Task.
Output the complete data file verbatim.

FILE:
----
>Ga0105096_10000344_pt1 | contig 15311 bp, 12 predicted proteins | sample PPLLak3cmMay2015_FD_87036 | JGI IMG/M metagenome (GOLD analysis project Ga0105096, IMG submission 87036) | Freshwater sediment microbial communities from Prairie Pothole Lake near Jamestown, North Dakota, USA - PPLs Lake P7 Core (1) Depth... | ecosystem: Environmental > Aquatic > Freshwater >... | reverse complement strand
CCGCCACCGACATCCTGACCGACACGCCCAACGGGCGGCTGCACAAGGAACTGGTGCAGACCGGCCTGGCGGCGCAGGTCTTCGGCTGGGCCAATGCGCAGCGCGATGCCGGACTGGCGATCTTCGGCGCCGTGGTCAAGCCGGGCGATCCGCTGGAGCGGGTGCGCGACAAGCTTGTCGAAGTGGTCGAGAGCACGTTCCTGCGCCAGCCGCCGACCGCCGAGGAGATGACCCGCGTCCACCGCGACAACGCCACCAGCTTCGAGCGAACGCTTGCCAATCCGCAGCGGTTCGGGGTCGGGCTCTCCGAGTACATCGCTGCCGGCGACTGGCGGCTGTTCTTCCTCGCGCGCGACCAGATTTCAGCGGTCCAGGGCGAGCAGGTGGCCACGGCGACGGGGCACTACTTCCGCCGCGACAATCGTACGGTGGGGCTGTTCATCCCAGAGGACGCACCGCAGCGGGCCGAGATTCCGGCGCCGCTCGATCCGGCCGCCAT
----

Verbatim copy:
>Ga0105096_10000344_pt1 | contig 15311 bp, 12 predicted proteins | sample PPLLak3cmMay2015_FD_87036 | JGI IMG/M metagenome (GOLD analysis project Ga0105096, IMG submission 87036) | Freshwater sediment microbial communities from Prairie Pothole Lake near Jamestown, North Dakota, USA - PPLs Lake P7 Core (1) Depth... | ecosystem: Environmental > Aquatic > Freshwater >... | reverse complement strand
CCGCCACCGACATCCTGACCGACACGCCCAACGGGCGGCTGCACAAGGAACTGGTGCAGACCGGCCTGGCGGCGCAGGTCTTCGGCTGGGCCAATGCGCAGCGCGATGCCGGACTGGCGATCTTCGGCGCCGTGGTCAAGCCGGGCGATCCGCTGGAGCGGGTGCGCGACAAGCTTGTCGAAGTGGTCGAGAGCACGTTCCTGCGCCAGCCGCCGACCGCCGAGGAGATGACCCGCGTCCACCGCGACAACGCCACCAGCTTCGAGCGAACGCTTGCCAATCCGCAGCGGTTCGGGGTCGGGCTCTCCGAGTACATCGCTGCCGGCGACTGGCGGCTGTTCTTCCTCGCGCGCGACCAGATTTCAGCGGTCCAGGGCGAGCAGGTGGCCACGGCGACGGGGCACTACTTCCGCCGCGACAATCGTACGGTGGGGCTGTTCATCCCAGAGGACGCACCGCAGCGGGCCGAGATTCCGGCGCCGCTCGATCCGGCCGCCAT